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Mills Construction Corp. v. Nautilus Insurance Co.

United States District Court, D. Massachusetts

March 31, 2019

MILLS CONSTRUCTION CORPORATION, INC., and NEIL CROTHERS, Plaintiffs,
v.
NAUTILUS INSURANCE COMPANY, Defendant.

          MEMORANDUM & ORDER

          Indira Talwani United States District Judge

         The parties in this insurance coverage dispute have filed cross-motions for summary judgment. For the reasons set forth below, Defendant's Motion for Summary Judgment [#21] is GRANTED and Plaintiffs' Motion for Summary Judgment [#25] is DENIED.

         I. Factual Background

         Plaintiffs Mills Construction Corporation, Inc., and its president, Neil Crothers, [1]purchased commercial general liability (“CGL”) insurance from Defendant Nautilus Insurance Company (“Nautilus”). Plaintiffs' Statement of Material Facts (“Pls. SOF”) ¶ 31 [#27]; Defendant's Statement of Material Facts (“Def. SOF”) ¶¶ 18-19 [#23] & Ex. C (Nautilus Policies (“Policies”)) [#23-3].

         In October 2017, Plaintiffs requested defense of a suit brought against them in Superior Court by Collette Sychantha. Pls. SOF ¶ 39 [#27] & Ex. J (Letter to Kym Baldyga, Eastern Ins. Grp. (Oct. 23, 2017)) [#27-5], refiled at Joint Mem., Att. 1 [#42-1][2]; Def. SOF ¶ 1 Ex. A (Sychantha Amended Complaint (“Sychantha Compl.”)) [#23-1], refiled at Joint Mem., Att. 2 [#42-2]. In her complaint, Sychantha alleges that she hired Mills and Crother in June 2014 to “perform construction work to rebuild the Premises” after a November 2013 fire damaged her property. Sychantha Compl. ¶¶ 4-5 [#23-1]. The complaint alleges that Mills and Crother undertook demolition of the “damaged Premises, ” and that during demolition, they damaged the foundation. Id. ¶ 7. The foundation damage allegedly led to delays and required relocating the home. Id. ¶¶ 8-10. The complaint alleges further that once construction started, it “did not proceed smoothly.” Id. ¶ 11. The “many problems with the construction of the home” allegedly included improper construction of various parts of the house, the “exterior deck is not properly supported, ” the “foundation lacks rebar, ” and Mills' failure to complete work. Id. ¶¶ 1-17. Sychantha claimed Breach of Contract, Negligence, Breach of Warranty of Habitability, Negligent Misrepresentations, Negligent Supervision, and violation of Mass. Gen. L. c. 93A. Id. ¶¶ 22-66.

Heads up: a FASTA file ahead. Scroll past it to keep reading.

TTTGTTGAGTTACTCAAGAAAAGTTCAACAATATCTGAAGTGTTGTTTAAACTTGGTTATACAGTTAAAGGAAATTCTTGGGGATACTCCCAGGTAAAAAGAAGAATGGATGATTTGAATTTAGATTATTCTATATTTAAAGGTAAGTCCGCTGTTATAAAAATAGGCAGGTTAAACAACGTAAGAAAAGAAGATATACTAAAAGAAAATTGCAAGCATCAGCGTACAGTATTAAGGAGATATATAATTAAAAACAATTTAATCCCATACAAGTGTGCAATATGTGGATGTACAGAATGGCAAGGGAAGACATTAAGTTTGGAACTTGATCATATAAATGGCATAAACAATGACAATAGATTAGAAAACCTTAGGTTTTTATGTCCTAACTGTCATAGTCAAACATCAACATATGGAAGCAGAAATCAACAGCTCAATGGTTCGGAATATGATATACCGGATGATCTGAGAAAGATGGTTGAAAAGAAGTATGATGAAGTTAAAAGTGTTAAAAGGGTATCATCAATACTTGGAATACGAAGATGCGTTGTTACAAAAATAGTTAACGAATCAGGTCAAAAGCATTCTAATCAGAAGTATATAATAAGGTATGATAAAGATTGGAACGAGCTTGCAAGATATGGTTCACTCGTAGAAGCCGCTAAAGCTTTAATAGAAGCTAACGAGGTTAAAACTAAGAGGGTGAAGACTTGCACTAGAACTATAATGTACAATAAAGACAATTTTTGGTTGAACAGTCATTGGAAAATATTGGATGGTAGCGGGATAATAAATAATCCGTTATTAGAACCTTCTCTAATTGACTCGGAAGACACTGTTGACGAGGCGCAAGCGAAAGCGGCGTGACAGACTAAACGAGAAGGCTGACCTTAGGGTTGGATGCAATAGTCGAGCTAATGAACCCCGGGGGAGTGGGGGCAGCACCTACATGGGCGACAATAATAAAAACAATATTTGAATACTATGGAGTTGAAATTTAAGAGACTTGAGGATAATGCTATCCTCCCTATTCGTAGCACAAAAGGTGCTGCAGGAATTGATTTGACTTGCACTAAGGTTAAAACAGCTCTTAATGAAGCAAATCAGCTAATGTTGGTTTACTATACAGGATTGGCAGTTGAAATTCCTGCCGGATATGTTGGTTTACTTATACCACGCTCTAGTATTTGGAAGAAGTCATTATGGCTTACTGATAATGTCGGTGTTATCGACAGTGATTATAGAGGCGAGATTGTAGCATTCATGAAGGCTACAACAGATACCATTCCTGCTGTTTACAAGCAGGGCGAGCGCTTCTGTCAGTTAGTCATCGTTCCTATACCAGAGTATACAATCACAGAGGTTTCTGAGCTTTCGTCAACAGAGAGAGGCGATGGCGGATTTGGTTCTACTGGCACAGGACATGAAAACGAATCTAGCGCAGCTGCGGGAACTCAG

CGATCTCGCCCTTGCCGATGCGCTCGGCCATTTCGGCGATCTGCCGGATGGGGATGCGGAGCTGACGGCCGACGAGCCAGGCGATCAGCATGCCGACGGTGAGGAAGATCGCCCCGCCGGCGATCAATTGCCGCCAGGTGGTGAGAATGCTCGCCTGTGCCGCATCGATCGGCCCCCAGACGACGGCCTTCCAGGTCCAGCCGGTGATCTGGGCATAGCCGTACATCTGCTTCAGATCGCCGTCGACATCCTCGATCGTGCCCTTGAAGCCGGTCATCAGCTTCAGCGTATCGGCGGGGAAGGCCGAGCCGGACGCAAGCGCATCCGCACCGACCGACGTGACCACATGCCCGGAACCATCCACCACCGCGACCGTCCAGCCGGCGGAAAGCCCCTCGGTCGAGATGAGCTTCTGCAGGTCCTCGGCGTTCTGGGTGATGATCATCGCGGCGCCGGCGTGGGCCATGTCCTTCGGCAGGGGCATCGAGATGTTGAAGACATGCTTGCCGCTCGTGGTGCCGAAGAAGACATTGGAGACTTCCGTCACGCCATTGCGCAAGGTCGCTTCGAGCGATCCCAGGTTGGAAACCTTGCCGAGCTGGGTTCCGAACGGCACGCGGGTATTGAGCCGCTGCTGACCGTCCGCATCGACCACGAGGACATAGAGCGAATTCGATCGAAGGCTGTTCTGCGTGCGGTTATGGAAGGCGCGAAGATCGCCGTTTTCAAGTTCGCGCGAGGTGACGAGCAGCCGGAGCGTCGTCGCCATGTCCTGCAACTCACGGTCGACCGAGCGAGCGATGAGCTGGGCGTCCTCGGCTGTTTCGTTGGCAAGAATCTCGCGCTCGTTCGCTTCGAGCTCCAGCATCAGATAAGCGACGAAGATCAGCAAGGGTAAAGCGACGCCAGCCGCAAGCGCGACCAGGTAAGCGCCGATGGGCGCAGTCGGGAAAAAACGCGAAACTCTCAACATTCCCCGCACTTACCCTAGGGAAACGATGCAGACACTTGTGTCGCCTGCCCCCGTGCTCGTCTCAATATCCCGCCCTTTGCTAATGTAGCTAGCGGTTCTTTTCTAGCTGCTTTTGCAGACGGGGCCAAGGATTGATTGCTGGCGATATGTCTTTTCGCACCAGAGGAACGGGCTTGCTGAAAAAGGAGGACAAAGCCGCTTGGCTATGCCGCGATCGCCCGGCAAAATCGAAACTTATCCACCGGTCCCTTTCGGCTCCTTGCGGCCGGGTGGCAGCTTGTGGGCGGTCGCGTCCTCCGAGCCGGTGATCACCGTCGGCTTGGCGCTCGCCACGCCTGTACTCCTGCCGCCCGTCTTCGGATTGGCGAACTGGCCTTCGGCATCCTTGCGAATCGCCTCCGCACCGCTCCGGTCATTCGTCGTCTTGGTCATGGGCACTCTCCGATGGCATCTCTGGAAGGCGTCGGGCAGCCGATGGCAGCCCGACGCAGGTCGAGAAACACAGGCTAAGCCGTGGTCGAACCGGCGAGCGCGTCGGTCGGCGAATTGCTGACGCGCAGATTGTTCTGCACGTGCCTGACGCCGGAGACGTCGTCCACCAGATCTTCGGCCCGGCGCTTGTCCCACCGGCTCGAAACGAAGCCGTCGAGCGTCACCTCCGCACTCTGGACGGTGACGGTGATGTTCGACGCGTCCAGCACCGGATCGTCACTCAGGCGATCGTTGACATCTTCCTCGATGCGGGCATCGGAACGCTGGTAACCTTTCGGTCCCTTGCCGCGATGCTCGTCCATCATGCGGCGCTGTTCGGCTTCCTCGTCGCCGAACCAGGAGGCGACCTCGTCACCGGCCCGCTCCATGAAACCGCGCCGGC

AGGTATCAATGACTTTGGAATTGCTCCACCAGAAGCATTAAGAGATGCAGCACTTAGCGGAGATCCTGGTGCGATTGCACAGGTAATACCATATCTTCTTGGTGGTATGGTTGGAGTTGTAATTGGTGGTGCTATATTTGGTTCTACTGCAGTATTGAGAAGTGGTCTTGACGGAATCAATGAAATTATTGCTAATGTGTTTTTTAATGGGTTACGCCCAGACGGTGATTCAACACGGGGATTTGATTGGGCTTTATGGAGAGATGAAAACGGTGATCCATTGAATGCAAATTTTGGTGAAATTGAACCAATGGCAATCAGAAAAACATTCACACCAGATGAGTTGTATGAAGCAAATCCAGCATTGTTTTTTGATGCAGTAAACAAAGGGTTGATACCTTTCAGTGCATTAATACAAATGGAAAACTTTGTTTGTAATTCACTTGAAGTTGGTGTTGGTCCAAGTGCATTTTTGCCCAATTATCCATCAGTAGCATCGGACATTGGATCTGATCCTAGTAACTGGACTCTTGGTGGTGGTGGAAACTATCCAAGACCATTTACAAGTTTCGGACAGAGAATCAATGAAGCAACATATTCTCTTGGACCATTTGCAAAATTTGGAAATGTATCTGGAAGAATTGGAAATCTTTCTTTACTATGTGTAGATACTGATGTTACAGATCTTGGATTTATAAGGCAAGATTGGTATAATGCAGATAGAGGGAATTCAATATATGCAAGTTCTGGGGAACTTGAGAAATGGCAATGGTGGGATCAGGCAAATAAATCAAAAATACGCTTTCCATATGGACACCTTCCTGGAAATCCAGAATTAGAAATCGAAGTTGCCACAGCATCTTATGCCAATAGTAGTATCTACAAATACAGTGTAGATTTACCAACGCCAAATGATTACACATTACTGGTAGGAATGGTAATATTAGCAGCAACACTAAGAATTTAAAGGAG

In November 2017, Nautilus denied Plaintiffs' request for coverage. Def. SOF ¶ 23 Ex. D (Letter to Mills (Nov. 27, 2017)) [#23-4], refiled as Joint Mem., Att. 3 [#42-3]. Notwithstanding the denial, Nautilus requested that Mills “provide for our consideration any additional information or facts you currently have in your possession or may develop in the future that may change our decision regarding coverage of this loss, thereby providing us the opportunity to reconsider our position.” Id. at 13.

         The next month, Plaintiffs again contacted Nautilus requesting coverage. Pls. Reply to Def. Opp. to Pls. Mot. Summ. Judg. (“Reply”) Ex. L (State Court Record, Letter to Kristian Yates, Litigation Specialist, Nautilus Insurance (Dec. 21, 2017)) 63-67 [#34-2], refiled as Joint Mem., Att. 4 [#42-4]. Mills asserted that the foundation damage alleged in Sychantha's complaint was accidental (because Sychantha did not allege intentional or willful conduct) and was not subject to any exclusions (because Mills had not performed work on the foundation prior to the damage, nor was any work intended). Id. at 63-64. Plaintiffs enclosed their original contract with Sychantha, an estimate for repairs from Sychantha's insurance company following the fire, a subcontract between Mills and Assabet Construction Services (“Assabet”), and emails between Sychantha and Crothers describing damage to the property.[3] See Def. SOF Ex. B (Contract with Sychantha (“Contract”)) [#23-2], refiled at Joint Mem., Att. 5 [#42-5]; Pls. SOF Ex. F (Insurance Estimate) 28-60 [#27-1], refiled at Joint Mem., Att. 6 [#42-6]; Pls. SOF Ex. F (Assabet Subcontractor Agreement) 62-63 [#27-1], refiled at Joint Mem., Att. 7 [#42-7].